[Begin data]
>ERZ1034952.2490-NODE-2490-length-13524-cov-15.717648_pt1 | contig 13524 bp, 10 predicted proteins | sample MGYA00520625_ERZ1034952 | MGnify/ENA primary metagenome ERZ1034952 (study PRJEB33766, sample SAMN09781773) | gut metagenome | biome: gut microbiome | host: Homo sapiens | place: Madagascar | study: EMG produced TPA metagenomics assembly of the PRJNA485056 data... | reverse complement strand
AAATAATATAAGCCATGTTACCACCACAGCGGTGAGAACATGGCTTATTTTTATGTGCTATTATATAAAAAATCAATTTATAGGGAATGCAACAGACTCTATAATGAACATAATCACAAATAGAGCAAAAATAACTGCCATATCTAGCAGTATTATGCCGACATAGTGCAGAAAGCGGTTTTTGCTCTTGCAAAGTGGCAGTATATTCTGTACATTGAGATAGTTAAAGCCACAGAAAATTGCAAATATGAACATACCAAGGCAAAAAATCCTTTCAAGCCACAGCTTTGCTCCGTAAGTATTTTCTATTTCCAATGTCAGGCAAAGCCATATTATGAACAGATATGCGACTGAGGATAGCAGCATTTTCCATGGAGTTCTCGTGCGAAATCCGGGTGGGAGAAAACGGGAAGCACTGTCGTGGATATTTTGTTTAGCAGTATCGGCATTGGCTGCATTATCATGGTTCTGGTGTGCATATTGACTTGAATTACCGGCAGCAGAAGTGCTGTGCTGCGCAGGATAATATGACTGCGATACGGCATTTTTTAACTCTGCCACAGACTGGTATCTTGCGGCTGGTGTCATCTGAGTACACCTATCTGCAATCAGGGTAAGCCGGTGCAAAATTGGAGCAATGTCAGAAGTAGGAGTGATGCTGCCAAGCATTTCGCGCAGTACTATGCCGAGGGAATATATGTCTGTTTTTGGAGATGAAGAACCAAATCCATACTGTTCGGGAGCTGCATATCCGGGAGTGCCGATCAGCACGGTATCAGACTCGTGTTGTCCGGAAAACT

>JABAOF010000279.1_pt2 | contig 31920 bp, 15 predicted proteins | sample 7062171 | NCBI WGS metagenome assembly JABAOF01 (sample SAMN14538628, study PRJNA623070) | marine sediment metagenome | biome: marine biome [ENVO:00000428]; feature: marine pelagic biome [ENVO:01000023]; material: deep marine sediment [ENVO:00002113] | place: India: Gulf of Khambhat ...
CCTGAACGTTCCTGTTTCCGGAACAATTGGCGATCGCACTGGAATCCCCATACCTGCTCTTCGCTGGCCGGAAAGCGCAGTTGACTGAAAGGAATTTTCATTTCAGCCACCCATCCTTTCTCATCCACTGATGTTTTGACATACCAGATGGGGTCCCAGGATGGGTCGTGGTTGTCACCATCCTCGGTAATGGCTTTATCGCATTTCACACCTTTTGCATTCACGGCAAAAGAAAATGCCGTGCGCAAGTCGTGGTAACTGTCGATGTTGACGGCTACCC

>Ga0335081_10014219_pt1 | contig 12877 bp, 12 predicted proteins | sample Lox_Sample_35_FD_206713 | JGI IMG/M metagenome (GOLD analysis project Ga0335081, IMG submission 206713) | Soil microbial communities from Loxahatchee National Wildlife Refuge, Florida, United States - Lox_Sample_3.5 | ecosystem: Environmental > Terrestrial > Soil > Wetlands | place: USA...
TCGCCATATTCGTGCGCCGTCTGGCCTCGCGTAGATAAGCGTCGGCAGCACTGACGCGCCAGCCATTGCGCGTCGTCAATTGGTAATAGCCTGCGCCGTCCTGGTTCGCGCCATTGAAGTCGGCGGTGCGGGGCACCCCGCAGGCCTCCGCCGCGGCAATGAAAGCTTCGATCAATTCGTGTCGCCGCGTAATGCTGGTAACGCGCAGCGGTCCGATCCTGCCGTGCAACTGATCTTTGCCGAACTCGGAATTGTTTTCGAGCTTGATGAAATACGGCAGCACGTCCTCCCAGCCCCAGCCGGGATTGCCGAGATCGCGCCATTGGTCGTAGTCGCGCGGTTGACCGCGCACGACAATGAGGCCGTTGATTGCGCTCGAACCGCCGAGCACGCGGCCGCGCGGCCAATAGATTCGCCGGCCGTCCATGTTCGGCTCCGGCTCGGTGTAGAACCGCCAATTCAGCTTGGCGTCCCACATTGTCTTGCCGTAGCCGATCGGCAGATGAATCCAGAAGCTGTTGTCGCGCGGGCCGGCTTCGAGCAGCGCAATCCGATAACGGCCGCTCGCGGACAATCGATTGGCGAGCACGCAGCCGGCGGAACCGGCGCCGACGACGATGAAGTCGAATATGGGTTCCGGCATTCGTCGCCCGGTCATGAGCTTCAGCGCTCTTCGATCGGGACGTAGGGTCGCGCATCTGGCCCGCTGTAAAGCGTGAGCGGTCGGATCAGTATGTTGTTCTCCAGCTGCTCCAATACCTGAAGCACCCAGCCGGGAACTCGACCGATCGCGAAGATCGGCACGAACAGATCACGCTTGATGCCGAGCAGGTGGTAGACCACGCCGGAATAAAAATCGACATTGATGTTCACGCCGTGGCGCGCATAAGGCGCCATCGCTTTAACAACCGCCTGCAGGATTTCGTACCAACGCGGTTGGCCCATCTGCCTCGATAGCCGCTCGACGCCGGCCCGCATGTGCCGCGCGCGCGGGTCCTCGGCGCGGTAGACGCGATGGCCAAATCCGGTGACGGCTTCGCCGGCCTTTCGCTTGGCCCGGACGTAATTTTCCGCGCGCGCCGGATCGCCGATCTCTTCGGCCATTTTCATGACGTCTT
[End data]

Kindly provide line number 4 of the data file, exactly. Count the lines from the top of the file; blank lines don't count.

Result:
CCTGAACGTTCCTGTTTCCGGAACAATTGGCGATCGCACTGGAATCCCCATACCTGCTCTTCGCTGGCCGGAAAGCGCAGTTGACTGAAAGGAATTTTCATTTCAGCCACCCATCCTTTCTCATCCACTGATGTTTTGACATACCAGATGGGGTCCCAGGATGGGTCGTGGTTGTCACCATCCTCGGTAATGGCTTTATCGCATTTCACACCTTTTGCATTCACGGCAAAAGAAAATGCCGTGCGCAAGTCGTGGTAACTGTCGATGTTGACGGCTACCC